Okay, now I got a bit far off. Back to the challenge: I figured out that this type of examination on a “conscious level” helps me to cement all these ideas in my mind. My subconsciousness does the rest. It conveys the idea of “not knowing” to the core of my being.

This life is not about following an ideology, but about observing my own point of view. The problem is that we are getting lost in concepts instead of thinking for our own self. We are trying to fit ourselves into the right box. And this is how we are getting lost in confusion. Because all these boxes don’t fit properly, because they are only cheap replicas of reality.

If we look at things, including ourselves, like we look at it for the very first time of our life these things get a complete new dynamic. So the key would be to recognize every second, every moment of our lives as a unique moment that passes. And in this moment we need to do what feels good for us.

We only struggle if we interpret all the time, if we take things personal all the time, if we want more or if we put everything that we see in relation with our own life.

It absolutely doesn’t matter what other people do or think and when I say other people I mean ALL people, the whole society, the rest of the world…. Even what you tell yourself doesn’t matter. Without judgement there is no struggle.

Nevertheless: This whole judgement thing is so freakin’ hard. Just now I am facing the toughest challenges ever. This cage in my head is not created by me. I’m conditioned. I can change it to a certain extend, but I can’t escape from it completely.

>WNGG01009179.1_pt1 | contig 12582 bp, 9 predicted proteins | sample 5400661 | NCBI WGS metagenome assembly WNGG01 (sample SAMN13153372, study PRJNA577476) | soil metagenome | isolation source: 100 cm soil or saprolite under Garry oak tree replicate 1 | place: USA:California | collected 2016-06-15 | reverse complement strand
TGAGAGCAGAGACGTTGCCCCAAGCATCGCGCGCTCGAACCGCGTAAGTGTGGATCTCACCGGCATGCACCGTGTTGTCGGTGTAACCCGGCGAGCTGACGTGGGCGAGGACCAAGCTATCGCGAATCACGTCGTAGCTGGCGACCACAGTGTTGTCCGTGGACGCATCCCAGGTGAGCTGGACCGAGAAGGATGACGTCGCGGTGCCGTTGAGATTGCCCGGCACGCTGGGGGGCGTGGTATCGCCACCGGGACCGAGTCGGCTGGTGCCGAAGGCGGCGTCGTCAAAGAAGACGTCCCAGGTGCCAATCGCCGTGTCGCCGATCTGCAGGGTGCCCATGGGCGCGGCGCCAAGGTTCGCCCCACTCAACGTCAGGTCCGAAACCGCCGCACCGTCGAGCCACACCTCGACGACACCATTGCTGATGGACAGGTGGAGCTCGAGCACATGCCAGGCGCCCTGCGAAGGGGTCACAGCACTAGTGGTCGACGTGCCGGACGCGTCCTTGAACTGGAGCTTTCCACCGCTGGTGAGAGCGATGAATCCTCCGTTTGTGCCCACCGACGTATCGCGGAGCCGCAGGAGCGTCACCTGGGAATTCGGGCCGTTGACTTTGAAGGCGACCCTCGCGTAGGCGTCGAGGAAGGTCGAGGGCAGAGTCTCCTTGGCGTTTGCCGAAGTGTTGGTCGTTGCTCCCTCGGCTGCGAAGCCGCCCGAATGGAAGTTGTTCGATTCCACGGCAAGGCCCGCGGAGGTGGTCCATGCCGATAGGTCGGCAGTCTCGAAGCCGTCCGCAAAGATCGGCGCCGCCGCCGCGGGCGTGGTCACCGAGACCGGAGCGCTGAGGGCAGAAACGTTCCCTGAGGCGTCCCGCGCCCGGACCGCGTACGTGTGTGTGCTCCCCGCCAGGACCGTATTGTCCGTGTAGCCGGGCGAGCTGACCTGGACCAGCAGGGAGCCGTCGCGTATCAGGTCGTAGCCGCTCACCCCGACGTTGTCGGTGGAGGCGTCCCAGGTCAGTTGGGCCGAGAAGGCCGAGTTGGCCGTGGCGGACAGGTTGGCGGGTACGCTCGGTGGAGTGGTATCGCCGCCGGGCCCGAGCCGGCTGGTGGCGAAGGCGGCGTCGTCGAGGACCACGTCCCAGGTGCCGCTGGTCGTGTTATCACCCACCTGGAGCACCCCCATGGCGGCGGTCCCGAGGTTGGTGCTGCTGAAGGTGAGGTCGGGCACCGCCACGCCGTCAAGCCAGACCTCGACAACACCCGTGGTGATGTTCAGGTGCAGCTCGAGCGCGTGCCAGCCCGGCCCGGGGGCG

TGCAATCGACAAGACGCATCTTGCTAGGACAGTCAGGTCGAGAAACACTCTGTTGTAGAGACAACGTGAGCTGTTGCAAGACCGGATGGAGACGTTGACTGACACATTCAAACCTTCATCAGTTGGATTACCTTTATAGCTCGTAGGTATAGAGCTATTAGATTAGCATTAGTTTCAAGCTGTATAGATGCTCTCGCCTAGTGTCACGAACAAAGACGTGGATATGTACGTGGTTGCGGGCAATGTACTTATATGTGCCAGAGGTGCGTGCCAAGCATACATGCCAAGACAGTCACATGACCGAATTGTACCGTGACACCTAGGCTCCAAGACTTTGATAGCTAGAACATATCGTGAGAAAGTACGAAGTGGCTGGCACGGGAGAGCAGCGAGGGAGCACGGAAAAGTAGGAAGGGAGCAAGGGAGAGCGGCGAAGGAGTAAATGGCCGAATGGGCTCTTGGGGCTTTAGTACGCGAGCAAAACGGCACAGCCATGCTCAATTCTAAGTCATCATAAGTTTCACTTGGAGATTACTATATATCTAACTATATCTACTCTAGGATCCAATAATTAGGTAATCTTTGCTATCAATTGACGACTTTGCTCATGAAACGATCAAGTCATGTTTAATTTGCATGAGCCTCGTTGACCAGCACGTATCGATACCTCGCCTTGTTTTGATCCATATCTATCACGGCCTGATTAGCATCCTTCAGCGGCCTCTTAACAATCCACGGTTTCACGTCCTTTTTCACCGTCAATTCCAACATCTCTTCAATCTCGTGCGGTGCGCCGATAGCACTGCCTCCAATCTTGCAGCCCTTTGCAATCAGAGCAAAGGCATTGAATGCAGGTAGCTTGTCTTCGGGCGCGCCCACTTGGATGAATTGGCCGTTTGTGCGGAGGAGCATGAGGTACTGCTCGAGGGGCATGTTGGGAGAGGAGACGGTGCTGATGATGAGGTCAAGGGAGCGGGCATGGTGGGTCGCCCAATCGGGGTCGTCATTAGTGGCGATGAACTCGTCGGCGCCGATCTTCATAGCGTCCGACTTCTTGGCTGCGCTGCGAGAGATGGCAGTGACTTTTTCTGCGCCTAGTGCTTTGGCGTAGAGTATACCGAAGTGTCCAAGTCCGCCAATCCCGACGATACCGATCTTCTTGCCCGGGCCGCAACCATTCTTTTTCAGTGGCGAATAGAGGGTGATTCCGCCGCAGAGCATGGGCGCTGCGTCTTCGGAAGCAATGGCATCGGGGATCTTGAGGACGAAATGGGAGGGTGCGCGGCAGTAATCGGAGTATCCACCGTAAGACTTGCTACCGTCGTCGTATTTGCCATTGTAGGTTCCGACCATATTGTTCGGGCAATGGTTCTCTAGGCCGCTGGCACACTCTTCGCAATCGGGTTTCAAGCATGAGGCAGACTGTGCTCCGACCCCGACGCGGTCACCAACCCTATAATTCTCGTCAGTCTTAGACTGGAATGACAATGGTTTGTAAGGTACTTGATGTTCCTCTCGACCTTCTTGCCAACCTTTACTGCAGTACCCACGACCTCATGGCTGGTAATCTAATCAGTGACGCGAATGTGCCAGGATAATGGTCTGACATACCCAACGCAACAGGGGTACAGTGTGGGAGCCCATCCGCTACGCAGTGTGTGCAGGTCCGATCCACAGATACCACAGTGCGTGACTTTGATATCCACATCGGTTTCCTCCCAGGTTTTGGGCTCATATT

But what I can do is ignoring it or – even better – using it for higher purposes. But for this I have to dig deeper.

The question is: Am I really prepared to look deep down into the nature of my own psyche? Am I willing to keep walking into the dark corners of myself? Am I willing to keep changing?

 

Micro Habit Challenge 5.1: Who Am I Judging?

“Am I ready to stop judging?”

One week ago I heaved out this question. The first part of my micro habit challenge is over and I can formally announce: “Nope, I’m not ready to stop judging.”.

Nevertheless it is astonishing what I have learnt only by asking myself this and other fundamental questions about judgement. For example who do I judge, what and when do I judge?

The answer to “Who am I judging?” is pretty straight forward: mainly myself. I was never really good at ‘having an opinion’. Also ‘putting people in boxes’ was never quite my thing. Well, congratulations Uli, pat yourself on your shoulder.

But what I do from the moment I wake up until I go to sleep at night is squeezing myself into boxes. Yes, I’m not even putting myself in one box – no, I pull, I push, I haul and I squeeze myself violently into several boxes. What do I mean by that? I have this perfect image of who I would like to be in my head, but the reality doesn’t quite meet my expectations. What I don’t realize is that I don’t fit in these boxes – I can do whatever I want.

More clearly than ever I can see the source of my negative thinking patterns right in front of me: It is ‘judging myself’. I nearly have to laugh about how much I’m disparaging my own self by jamming myself into those boxes. I judge myself for nearly everything I say or do. This is what this challenge shows me. It is (nearly) ridiculous.

At the same time – more than ever I can see clearly what I need to change in order to liberate myself from this prison that I create in my head: I need to free myself from judging.